Document Detail

When and how to evaluate a patient with nephrolithiasis.
MedLine Citation:
PMID:  10778464     Owner:  NLM     Status:  MEDLINE    
Nephrolithiasis is a common disorder that afflicts up to 12% of the population and continues to be a significant cause of patient injury. Evaluation of these patients should include the assessment of their comorbidities and underlying medical conditions. Patients who form stones can undergo a streamlined evaluation. A cause can be found in more than 90% of these patients. With medical treatment, stone-recurrence rates can be decreased by 85% for calcium oxalate stone formation, which affects a large proportion of patients. Introduction of nonspecific medical therapy in uncomplicated calcium stone disease may improve the quality of life for these patients and allow utilization a simple diagnostic protocol. This is in contrast to the previous recommendations of disease-specific therapy. Because patients without complications represent the majority of those who form stones, a simplified approach greatly reduces the cost of evaluation and treatment. Underlying medical conditions, however, require disease-specific therapy. The protocol represented here should aid physicians and patients in the approach to management of stone disease. The fasting calcium-load test is not required, and the entire evaluation can be performed in an ambulatory setting in two visits. Two 24-hour urine samples should be obtained on a random and restricted diet. Patients who form calcium stones can be subdivided into those who form hypercalciuric and normocalciuric stones. Patients who form normocalciuric stones are treated with conservative measures (increased fluid intake) and potassium and magnesium citrate. Patients who form hypercalciuric stones are treated with a combination of thiazides and potassium and magnesium citrate.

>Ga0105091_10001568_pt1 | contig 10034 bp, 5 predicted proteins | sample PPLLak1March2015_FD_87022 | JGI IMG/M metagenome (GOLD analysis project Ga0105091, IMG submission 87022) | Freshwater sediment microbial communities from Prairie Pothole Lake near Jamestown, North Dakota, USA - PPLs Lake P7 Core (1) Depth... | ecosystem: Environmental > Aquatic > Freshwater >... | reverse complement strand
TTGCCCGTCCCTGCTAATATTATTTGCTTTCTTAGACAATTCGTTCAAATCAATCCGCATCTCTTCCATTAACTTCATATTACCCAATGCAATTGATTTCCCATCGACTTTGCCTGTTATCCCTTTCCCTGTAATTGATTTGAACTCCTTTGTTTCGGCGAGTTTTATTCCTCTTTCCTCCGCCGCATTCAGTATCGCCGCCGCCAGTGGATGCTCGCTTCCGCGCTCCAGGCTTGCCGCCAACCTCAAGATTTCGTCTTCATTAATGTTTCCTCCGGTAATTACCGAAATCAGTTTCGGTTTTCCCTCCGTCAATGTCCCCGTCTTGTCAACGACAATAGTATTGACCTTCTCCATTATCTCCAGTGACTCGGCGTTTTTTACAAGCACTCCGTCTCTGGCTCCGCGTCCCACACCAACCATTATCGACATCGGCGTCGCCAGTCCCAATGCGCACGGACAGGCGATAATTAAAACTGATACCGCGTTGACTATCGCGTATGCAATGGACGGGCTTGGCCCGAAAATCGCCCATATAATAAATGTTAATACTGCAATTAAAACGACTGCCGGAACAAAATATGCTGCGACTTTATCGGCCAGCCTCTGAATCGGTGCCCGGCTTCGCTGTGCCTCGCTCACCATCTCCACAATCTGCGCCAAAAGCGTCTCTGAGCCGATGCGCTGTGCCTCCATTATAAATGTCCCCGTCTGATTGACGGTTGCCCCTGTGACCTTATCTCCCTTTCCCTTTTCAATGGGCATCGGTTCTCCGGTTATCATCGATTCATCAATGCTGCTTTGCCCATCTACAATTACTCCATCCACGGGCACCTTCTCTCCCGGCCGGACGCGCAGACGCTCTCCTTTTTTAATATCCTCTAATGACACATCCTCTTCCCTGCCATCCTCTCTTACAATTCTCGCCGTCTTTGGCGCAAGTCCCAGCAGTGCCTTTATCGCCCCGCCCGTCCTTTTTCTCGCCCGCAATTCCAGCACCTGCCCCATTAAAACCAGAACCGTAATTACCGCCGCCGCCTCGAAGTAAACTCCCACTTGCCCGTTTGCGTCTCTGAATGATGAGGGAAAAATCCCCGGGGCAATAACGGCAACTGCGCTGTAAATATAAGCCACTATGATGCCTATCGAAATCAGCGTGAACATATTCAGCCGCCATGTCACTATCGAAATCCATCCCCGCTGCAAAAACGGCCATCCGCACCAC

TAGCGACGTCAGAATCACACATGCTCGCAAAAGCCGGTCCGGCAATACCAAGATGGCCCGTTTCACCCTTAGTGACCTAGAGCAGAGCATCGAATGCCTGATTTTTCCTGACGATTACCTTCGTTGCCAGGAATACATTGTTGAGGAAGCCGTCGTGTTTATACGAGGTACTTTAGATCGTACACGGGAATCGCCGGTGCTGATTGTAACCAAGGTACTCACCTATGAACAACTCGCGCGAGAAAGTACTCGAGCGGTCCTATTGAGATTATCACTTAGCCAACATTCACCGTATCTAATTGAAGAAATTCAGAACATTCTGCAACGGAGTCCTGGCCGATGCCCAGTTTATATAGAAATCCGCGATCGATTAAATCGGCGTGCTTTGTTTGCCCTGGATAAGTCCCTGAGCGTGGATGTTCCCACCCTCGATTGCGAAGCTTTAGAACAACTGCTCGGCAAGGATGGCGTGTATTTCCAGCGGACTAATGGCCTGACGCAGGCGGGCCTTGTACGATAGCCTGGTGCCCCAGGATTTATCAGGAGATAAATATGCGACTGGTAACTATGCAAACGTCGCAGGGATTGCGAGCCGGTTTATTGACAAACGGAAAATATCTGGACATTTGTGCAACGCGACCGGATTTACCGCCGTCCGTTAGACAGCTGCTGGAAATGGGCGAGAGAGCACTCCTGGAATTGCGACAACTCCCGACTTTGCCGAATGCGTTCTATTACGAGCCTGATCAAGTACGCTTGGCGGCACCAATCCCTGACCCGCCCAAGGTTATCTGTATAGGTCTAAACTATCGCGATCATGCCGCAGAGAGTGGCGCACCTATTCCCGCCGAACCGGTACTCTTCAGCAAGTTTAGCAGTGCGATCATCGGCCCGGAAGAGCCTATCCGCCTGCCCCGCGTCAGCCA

K Rivers; S Shetty; M Menon
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Publication Detail:
Type:  Journal Article    
Journal Detail:
Title:  The Urologic clinics of North America     Volume:  27     ISSN:  0094-0143     ISO Abbreviation:  Urol. Clin. North Am.     Publication Date:  2000 May 
Date Detail:
Created Date:  2000-05-16     Completed Date:  2000-05-16     Revised Date:  2004-11-17    
Medline Journal Info:
Nlm Unique ID:  0423221     Medline TA:  Urol Clin North Am     Country:  UNITED STATES    
Other Details:
Languages:  eng     Pagination:  203-13     Citation Subset:  AIM; IM    
Department of Urology, Henry Ford Hospital, Detroit, Michigan, USA.
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MeSH Terms
Acidosis, Renal Tubular
Calcium / urine
Kidney Calculi / classification,  diagnosis*,  etiology,  metabolism,  therapy*
Reg. No./Substance:

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